A fun fact about the narwhal is that they change color with age. You do not experience this often with whales. You will see that they get lighter, the older they are. The young are blue-gray or black, the adults gray-gray, while the old narwhals are almost white.
In Greenland, the narwhal is most prevalent in the area around the Melville Bay near Qaanaaq, as well as in north-east Greenland. They spend their entire lives in Arctic regions, and it is believed that up to 90 % of the world’s narwhales live near Canada and Greenland.
Narwhal is important in the traditional way of life of the Inuit. Their meat is a delicacy in Greenland, and mattak – the skin from the narwhal – is among the greatest delicacies in Greenland.
The teeth of the narwhals are sought after and formed the basis for the myth of unicorns. You will probably also see beautiful carvings in whale tusks if you visit Greenland’s museums.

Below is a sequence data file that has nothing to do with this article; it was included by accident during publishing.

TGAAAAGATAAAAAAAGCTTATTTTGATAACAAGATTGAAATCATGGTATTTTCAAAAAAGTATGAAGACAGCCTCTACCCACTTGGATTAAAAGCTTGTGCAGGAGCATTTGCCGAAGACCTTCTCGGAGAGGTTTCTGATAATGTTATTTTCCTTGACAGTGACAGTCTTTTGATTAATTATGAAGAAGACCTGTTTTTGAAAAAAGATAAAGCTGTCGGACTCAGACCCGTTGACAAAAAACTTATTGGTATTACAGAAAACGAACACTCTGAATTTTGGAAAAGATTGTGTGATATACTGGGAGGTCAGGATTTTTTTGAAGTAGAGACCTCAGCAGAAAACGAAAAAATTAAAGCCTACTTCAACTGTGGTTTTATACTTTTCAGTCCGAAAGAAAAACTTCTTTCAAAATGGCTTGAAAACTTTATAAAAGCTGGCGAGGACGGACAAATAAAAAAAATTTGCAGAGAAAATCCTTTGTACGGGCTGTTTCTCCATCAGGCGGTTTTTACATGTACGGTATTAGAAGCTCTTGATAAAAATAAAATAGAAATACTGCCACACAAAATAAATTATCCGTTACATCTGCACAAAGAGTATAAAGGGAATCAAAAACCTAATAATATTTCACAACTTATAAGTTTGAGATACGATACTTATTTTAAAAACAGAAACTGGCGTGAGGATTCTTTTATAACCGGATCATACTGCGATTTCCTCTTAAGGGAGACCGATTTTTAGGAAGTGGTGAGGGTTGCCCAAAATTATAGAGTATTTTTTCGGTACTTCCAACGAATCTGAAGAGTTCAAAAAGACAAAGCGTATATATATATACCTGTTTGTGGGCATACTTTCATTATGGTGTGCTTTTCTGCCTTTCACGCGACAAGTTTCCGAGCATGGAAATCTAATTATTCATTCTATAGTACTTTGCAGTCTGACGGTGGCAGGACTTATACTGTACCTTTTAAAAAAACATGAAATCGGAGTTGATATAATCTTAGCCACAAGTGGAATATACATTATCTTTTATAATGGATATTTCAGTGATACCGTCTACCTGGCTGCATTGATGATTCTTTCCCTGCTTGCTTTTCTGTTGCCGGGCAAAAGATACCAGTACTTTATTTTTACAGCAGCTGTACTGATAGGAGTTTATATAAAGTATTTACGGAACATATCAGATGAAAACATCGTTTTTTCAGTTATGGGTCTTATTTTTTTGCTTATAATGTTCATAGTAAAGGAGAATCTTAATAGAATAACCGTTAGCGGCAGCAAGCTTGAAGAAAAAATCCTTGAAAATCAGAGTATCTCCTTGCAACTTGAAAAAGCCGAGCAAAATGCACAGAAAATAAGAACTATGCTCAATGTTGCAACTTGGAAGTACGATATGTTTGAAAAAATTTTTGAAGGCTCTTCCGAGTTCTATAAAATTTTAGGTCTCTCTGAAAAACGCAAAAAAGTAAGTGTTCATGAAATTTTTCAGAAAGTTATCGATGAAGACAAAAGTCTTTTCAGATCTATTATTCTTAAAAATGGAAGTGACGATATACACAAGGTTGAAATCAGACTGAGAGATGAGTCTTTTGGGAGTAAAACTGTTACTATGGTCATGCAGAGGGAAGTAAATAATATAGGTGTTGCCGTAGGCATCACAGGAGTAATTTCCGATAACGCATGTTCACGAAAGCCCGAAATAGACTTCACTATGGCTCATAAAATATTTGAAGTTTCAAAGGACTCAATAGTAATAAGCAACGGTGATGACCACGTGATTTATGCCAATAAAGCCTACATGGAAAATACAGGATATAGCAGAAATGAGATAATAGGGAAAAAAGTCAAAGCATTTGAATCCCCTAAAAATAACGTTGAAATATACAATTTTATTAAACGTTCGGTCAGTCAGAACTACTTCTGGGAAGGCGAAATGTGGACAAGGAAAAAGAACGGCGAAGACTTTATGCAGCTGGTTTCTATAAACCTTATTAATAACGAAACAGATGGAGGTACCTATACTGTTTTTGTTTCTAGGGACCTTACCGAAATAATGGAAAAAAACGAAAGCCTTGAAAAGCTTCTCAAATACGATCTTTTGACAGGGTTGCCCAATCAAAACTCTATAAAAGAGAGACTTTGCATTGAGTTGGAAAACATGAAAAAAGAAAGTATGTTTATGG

The beluga whale
Like the narwhal, the beluga whale is one of the small tooth whales. These two species of whales are also related to each other. Beluga whales often live in groups of five to ten animals but are also seen in very large flocks. Their head is flexible and allows them to make different facial expressions, so in some pictures, it looks like they are smiling at the camera.
In Greenland, they are quite common and can be seen in the seas between Maniitsoq and Disco Bay, and in the areas close to Qaanaaq and Upernavik.
The whale becomes lighter with age. The young beluga whales are greyish, while the older whales become whites.
After several studies, scientists have discovered that the beluga whale can mimic human speech
Which whale is the largest in Greenland?
The biggest whale in Greenland is the blue whale, but you have to be very lucky to see it.
We have made a travel guide on whales if you would like to read more. (coming soon)